With the Baseball Hall of Fame inductions this weekend, some are starting to make their way to Cooperstown. A crowd of 50,000 baseball lovers are expected and that's in part because of the six men that will forever be enshrined in baseball history.
On Sunday, six baseball greats will take their place on a wall that commemorates the best of the best in America’s favorite past time. But who exactly are these guys? Greg Maddux, Tom Glavine Frank Thomas, Bobby Cox, Tony La Russa and Joe Torre. The class consists of three ball players and three managers. Among the managers is New York Yankees favorite Joe Torre.
“Some guys are Yankees and some guys come on the Yankees and they're not really Yankees. I'm old school so I think Joe Torre is old school,” says Rich Romanowski, of Long Island.
Even though the Hall of Fame is in Torre's back yard, fans from all over the country are visiting the Hall of Fame to pay respects to their hometown heroes. With three former Braves ready for induction--Maddux, Glavine and Cox--some from Georgia are proud of their strong representation.
“I think they represent Atlanta, they've been in Atlanta a long time. I think they're great people,” says Michael Gagnon, of Georgia.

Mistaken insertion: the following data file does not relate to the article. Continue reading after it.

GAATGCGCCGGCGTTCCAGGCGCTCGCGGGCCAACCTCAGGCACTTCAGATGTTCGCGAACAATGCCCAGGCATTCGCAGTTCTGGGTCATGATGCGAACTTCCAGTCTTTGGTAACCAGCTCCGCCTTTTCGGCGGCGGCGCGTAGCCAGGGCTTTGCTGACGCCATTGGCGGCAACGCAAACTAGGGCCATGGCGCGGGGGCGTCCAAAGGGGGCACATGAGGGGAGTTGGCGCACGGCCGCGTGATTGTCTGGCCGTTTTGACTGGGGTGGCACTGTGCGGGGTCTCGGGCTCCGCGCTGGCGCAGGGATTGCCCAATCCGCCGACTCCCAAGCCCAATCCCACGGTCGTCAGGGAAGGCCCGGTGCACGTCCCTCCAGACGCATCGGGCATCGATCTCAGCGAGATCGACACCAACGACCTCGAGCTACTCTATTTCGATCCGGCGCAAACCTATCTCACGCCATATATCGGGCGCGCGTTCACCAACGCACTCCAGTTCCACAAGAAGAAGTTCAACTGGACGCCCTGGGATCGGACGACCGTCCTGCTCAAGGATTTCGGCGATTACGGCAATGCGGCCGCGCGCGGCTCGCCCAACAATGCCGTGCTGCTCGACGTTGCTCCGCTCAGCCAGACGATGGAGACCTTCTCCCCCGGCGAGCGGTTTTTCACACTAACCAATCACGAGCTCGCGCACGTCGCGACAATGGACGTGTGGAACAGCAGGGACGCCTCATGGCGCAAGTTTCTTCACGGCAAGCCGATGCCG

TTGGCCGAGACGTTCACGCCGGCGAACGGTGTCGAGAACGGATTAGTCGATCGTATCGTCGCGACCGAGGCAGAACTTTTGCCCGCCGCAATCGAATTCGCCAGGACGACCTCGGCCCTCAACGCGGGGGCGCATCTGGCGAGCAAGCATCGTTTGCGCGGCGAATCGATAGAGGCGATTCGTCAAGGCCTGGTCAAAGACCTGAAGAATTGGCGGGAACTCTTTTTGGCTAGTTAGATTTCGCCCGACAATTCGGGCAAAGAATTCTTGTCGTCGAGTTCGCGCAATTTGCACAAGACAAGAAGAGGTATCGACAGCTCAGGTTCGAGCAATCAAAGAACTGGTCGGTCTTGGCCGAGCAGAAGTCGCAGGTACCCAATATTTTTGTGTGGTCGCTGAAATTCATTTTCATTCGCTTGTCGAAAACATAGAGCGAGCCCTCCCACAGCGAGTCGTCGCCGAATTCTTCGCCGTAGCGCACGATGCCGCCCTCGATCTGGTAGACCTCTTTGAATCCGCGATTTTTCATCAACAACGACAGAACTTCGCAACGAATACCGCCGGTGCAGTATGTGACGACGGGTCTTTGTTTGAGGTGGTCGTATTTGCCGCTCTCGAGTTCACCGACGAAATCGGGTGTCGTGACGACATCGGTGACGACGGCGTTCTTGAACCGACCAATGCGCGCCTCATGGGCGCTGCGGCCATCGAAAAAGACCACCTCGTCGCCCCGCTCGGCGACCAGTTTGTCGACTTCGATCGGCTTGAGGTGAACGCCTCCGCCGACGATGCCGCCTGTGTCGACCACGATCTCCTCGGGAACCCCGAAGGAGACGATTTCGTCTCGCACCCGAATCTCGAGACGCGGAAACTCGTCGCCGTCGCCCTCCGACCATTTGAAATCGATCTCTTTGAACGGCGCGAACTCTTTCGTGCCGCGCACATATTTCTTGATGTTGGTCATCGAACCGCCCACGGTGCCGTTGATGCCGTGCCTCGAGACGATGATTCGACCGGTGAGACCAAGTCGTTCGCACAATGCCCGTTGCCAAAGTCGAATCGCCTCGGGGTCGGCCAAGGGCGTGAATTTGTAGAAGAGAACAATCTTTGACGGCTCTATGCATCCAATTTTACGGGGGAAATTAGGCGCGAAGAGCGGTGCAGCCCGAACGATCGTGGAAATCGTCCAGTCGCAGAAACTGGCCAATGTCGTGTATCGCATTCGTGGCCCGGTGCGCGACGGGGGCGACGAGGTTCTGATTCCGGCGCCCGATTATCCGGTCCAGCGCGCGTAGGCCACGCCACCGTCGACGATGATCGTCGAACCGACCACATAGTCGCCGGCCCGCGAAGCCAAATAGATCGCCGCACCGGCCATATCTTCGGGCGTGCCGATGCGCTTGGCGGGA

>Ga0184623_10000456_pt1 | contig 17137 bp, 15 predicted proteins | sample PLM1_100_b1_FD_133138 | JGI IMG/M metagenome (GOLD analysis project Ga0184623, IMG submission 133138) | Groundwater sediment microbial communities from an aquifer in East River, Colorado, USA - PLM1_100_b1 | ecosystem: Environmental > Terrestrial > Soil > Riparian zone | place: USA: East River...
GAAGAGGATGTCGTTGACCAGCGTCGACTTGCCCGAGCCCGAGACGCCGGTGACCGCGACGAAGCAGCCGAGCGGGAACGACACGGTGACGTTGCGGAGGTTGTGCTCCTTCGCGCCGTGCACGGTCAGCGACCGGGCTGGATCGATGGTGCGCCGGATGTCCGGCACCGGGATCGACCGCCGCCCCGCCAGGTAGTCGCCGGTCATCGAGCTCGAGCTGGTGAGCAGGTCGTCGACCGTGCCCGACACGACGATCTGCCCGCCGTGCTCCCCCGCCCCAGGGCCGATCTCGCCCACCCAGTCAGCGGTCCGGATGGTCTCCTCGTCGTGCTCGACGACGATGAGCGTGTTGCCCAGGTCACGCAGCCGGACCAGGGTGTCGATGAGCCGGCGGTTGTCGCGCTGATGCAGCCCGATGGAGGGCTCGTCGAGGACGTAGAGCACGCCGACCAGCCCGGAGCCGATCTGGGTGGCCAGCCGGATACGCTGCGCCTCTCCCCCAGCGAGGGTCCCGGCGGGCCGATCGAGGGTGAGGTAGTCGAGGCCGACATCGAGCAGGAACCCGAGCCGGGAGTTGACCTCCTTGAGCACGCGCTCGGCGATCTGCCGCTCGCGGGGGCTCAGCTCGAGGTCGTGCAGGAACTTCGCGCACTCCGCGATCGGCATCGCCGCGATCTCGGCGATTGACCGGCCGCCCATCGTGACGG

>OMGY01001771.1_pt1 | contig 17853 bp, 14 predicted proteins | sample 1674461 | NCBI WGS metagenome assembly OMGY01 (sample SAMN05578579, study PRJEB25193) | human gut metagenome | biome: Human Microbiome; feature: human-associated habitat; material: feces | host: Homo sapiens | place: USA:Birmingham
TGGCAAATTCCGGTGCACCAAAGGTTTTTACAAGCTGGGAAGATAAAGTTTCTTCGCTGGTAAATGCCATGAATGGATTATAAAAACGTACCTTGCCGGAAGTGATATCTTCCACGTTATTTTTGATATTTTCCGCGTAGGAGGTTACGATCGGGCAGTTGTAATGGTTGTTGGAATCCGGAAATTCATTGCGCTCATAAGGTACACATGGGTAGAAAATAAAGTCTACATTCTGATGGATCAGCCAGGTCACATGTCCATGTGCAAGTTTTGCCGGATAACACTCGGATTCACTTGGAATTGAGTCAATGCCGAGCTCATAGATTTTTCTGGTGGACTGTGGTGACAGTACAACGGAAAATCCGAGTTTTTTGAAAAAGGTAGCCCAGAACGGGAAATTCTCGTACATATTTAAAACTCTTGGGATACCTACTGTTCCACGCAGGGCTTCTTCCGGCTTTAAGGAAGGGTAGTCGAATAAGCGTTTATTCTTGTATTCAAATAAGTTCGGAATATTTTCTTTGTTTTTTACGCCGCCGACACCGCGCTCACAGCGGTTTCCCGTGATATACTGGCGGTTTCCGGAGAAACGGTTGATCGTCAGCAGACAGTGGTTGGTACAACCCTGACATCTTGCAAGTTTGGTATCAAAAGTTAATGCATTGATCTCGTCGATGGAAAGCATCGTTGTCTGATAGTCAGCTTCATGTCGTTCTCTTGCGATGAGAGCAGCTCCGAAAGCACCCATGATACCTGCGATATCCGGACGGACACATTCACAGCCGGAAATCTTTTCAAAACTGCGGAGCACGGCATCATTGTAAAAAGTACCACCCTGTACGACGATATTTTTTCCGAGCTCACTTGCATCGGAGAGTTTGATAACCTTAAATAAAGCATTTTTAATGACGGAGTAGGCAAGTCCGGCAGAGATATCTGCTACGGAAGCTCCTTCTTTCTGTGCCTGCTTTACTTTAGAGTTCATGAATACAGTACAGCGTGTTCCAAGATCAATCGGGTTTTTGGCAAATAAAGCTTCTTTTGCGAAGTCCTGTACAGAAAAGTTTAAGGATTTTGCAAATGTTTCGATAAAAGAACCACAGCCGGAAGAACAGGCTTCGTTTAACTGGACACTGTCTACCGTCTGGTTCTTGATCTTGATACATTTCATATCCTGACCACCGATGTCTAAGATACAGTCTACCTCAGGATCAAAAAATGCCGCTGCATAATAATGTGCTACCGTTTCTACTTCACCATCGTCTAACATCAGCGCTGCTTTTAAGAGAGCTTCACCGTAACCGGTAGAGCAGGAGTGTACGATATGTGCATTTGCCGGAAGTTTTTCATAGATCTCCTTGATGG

Although most inductees go in with a team affiliation, some decide not to, including Tony La Russa. Two out of the six inductees this year say they will not go in with an affiliation. And that has fans saying they're not too disappointed.
“Well I understand it. I appreciate what La Russa did for the cardinals. He did a lot of good things for the White Sox and the A's. I mean all three teams he did a lot for and I understand,” says Darryl Mottin, of Missouri.
But some of the inductees had one clear team that they wanted to be enshrined with. With the White Sox, Frank Thomas finished seven straight seasons with over 20 home runs and a .300 batting average.
"If he would've went in with any other team we would’ve been really upset."
They're six baseball greats....with six different paths...but each path led them all to a spot in baseball history forever.